Told in pictures
Wordless picturebooks form a corner of children’s literature in which illustrators and artists tell stories with images alone.
What distinguishes the picturebook as a genre within children’s publishing is the way the images work with the words. Rather than merely illustrating the words, the images carry equal weight to them, achieving a harmonious balance between the two where each element adds something to the whole that the other does not. But there is an entire sub-genre of picturebook that eschews a written text altogether, relying entirely on a sequence of images to tell a story or create a meaning.
Visual storytelling of this kind has always been around, from Rome’s Trajan column via Hogarth’s A Rake’s Progress to the contemporary visual essay. Early twentieth-century artists, such as Frans Masereel and Lynd Ward, also developed wordless novels for adults (and in Ward’s case one for children, too). However the wordless picturebook for children is largely a phenomenon of the late twentieth and early twenty-first centuries, part of the explosion of children’s publishing that paralleled both the postwar baby boom and rapid technological advances in colour printing from the 1960s to the present day.
Not only can wordless picturebooks be beautiful objects themselves, as Martin Salisbury and Morag Styles suggest in Children’s Picturebooks (2012), they also offer a different kind of ‘reading’: one that requires the child to look at each picture carefully to decode the story.
The wordless picturebook can take many forms, from small board books for toddlers, such as Helen Oxenbury’s witty Monkey See, Monkey Do (1982), to highly sophisticated narratives for an older readership, such as Shaun Tan’s The Arrival (2007).
This spread from Mercer Mayer’s A Boy, A Dog and A Frog (1967) shows Mayer’s skill at conveying both plot and emotional arc through unbordered black and white line.
Top: Eric Carle, I See a Song (1973).
Some have simple narratives, with a single clear image on each page, relatively few characters and a straightforward plot. A good is example of this is A Boy, A Dog and A Frog (1967) by US artist Mercer Mayer, who is considered to be one of the principal creators of the wordless picturebook form. Another example of this style is Changes, Changes (1971) by Pat Hutchins of Rosie’s Walk fame.
Others, such as Alastair Graham’s wonderfully anarchic Full Moon Soup (1991) or Danish artist Jan Mogensen’s The 46 Little Men (1990), have multiple narratives, with a cast of many characters featured in highly detailed illustrations that often fill a whole spread. These books are more likely to appeal to an older child who can disentangle the various storylines and understand the subtleties of the complex images.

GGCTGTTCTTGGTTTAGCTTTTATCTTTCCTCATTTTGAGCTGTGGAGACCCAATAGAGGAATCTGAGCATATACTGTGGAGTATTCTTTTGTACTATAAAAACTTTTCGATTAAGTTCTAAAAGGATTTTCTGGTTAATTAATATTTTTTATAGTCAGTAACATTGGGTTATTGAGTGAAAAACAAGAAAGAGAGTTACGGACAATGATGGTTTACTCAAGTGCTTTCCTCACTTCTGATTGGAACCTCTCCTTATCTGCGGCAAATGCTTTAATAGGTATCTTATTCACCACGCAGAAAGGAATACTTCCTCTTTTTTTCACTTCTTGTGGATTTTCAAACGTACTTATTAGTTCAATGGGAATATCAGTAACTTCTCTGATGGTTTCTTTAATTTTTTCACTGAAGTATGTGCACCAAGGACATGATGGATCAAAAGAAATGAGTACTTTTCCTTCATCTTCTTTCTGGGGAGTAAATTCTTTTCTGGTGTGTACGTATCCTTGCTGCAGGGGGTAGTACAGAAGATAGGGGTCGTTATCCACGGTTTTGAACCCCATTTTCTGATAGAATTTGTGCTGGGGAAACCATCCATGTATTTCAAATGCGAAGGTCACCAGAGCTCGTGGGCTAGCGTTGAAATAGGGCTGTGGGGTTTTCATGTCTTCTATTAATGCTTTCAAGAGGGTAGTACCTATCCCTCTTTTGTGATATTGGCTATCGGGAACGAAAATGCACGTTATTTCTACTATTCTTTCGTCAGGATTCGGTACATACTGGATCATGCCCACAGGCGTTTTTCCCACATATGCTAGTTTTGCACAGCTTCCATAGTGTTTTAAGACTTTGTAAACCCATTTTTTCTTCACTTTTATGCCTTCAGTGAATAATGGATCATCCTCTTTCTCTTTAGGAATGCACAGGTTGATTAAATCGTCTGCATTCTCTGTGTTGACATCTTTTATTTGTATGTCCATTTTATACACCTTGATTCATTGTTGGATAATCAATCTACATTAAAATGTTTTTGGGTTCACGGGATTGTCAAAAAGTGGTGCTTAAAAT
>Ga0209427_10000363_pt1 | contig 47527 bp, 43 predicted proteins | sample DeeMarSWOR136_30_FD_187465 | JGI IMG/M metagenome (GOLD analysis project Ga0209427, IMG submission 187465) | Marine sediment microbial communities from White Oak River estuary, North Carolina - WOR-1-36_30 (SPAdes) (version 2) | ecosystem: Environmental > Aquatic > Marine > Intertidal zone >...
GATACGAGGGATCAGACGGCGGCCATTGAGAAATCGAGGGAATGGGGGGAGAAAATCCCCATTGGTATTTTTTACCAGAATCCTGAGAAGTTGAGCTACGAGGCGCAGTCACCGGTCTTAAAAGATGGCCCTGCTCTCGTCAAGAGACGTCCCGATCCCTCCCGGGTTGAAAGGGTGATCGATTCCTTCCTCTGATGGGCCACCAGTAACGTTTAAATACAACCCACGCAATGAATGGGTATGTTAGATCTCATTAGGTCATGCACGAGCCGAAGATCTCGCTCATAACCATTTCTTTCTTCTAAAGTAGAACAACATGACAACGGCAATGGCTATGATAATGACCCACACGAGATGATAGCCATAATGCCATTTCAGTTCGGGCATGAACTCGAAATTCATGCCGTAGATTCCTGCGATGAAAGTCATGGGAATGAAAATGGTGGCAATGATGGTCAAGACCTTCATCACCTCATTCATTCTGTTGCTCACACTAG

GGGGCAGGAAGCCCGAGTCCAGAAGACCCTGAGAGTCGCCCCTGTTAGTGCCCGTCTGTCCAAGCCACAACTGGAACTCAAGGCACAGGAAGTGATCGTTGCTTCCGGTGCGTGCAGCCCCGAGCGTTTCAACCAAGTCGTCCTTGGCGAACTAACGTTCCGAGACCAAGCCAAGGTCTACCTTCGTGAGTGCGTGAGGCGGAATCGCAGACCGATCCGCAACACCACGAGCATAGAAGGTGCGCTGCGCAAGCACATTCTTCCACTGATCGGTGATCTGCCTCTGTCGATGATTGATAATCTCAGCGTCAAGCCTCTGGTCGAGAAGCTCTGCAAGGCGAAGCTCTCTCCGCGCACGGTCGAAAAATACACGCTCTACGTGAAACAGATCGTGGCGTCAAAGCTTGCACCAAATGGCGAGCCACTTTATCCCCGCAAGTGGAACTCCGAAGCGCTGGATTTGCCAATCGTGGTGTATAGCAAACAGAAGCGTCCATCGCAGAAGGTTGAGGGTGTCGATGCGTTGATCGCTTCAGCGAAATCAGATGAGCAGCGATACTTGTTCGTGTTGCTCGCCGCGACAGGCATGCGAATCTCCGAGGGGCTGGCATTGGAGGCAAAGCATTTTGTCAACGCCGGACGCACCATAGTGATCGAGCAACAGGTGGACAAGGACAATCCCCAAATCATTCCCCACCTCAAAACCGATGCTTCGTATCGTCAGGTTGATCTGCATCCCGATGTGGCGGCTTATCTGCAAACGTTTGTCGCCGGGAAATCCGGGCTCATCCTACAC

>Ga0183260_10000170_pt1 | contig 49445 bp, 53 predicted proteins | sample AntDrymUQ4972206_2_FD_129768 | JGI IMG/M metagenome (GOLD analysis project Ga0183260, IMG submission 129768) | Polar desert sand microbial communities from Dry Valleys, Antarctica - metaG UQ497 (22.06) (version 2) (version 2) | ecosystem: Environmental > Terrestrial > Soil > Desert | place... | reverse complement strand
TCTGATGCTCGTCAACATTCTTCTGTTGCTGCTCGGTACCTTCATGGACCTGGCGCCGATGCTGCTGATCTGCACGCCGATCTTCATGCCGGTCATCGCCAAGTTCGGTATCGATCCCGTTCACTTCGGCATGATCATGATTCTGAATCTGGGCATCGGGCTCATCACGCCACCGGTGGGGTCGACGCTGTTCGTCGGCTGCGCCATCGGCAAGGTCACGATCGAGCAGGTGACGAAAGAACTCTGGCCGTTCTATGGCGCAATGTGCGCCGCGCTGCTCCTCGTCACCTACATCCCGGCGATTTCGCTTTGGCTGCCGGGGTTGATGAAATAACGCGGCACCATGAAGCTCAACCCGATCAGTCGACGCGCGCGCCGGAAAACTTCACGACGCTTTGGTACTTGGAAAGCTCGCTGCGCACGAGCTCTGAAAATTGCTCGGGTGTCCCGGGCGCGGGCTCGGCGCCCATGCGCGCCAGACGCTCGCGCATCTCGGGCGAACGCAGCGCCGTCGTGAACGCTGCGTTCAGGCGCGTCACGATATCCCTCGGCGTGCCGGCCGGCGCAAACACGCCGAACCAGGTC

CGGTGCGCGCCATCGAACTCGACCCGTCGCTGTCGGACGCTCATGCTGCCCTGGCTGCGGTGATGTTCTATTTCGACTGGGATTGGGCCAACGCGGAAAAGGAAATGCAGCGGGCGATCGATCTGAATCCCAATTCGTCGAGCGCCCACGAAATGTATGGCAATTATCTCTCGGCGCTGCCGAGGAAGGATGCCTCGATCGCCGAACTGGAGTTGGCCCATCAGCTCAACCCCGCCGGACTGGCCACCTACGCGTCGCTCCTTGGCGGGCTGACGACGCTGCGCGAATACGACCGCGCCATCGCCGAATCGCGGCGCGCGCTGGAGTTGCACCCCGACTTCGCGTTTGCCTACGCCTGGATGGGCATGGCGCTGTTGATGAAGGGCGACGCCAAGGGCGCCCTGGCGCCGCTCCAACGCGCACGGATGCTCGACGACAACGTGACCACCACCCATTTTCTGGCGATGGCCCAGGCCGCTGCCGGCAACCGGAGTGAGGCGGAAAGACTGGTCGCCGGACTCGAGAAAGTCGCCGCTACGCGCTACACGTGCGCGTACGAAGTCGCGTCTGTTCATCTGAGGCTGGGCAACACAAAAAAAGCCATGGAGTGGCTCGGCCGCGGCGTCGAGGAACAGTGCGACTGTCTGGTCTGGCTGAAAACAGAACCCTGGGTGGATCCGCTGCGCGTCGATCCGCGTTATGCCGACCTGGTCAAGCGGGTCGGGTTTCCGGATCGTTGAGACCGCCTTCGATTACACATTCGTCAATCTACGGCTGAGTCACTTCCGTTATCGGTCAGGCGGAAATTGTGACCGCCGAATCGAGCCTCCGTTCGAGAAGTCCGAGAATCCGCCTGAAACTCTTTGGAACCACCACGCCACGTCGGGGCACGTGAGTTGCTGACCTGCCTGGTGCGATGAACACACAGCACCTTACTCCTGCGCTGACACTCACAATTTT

Slapstick Sci-Fi: Alastair Graham’s Full Moon Soup (1991) has a host of characters, each with his or her own storyline, as separate disasters strike the staff and guests of a hotel, which is cut away like a doll’s house. Each spread shows more chaos.
Another variety of wordless picturebook follows the comic book format, showing a varying number of panels on each page. British examples of this type include Raymond Briggs’s The Snowman (1978, later adapted as a successful animated feature film), Shirley Hughes’s Up and Up (1979) and Peter Collington’s The Angel and the Soldier Boy (1987). US examples include Peter Spier’s evocative Rain (1982) and Christmas! (1983).
In Charles Keeping’s River (1978), the strong vertical and horizontal lines of the industrial landscape contrast powerfully with the softer outline of the natural world glimpsed behind it.
There are also books that deal with more demanding abstract concepts that can appeal across a very wide age range, from pre-teens to adults. This category includes works such as Swedish artist Tord Nygren’s surreal The Red Thread (1987), David Wiesner’s eerie dreamscape Free Fall (1988), and Istvan Banyai’s playful investigations of perspective and scale in Zoom and Re-zoom (both 1995).
Successive images from Re-zoom, Istvan Banyai (1995).
New York-based Banyai constantly changes viewpoint and scale in his books Zoom and Re-zoom (both 1995).
Paradoxically, a wordless picturebook isn’t necessarily devoid of words. There is almost certain to be a title, and this may provide a clue to what is inside, say, the name of a character, an emotion, or a time frame. Johnny’s Bad Day (1970) by Edward Ardizzone is an example of this, where we learn at once that the protagonist is a boy, that the action takes place over a single day and that the principal emotion is negativity. A title may also indicate an event, as in Emily Arnold McCully’s Picnic (1984); or a certain type of story, as in April Wilson’s Magpie Magic (1999), where the word ‘magic’ immediately sets up expectations of a fantasy.
In some wordless books there may be an opening or closing sentence, as in Brian Wildsmith’s The Circus (1970), or endpapers with information about the characters, as in Mogensen’s The 46 Little Men. Words may also appear within the pictures themselves – for instance, on signs, posters, shopfronts, newspapers, books, vehicles and even graffiti. All these may provide telling details that help set a book within a particular context, environment or timeframe. Charles Keeping, for example, frequently uses such text to locate his landscapes in a particular reality, as does Jeannie Baker in Window (1991).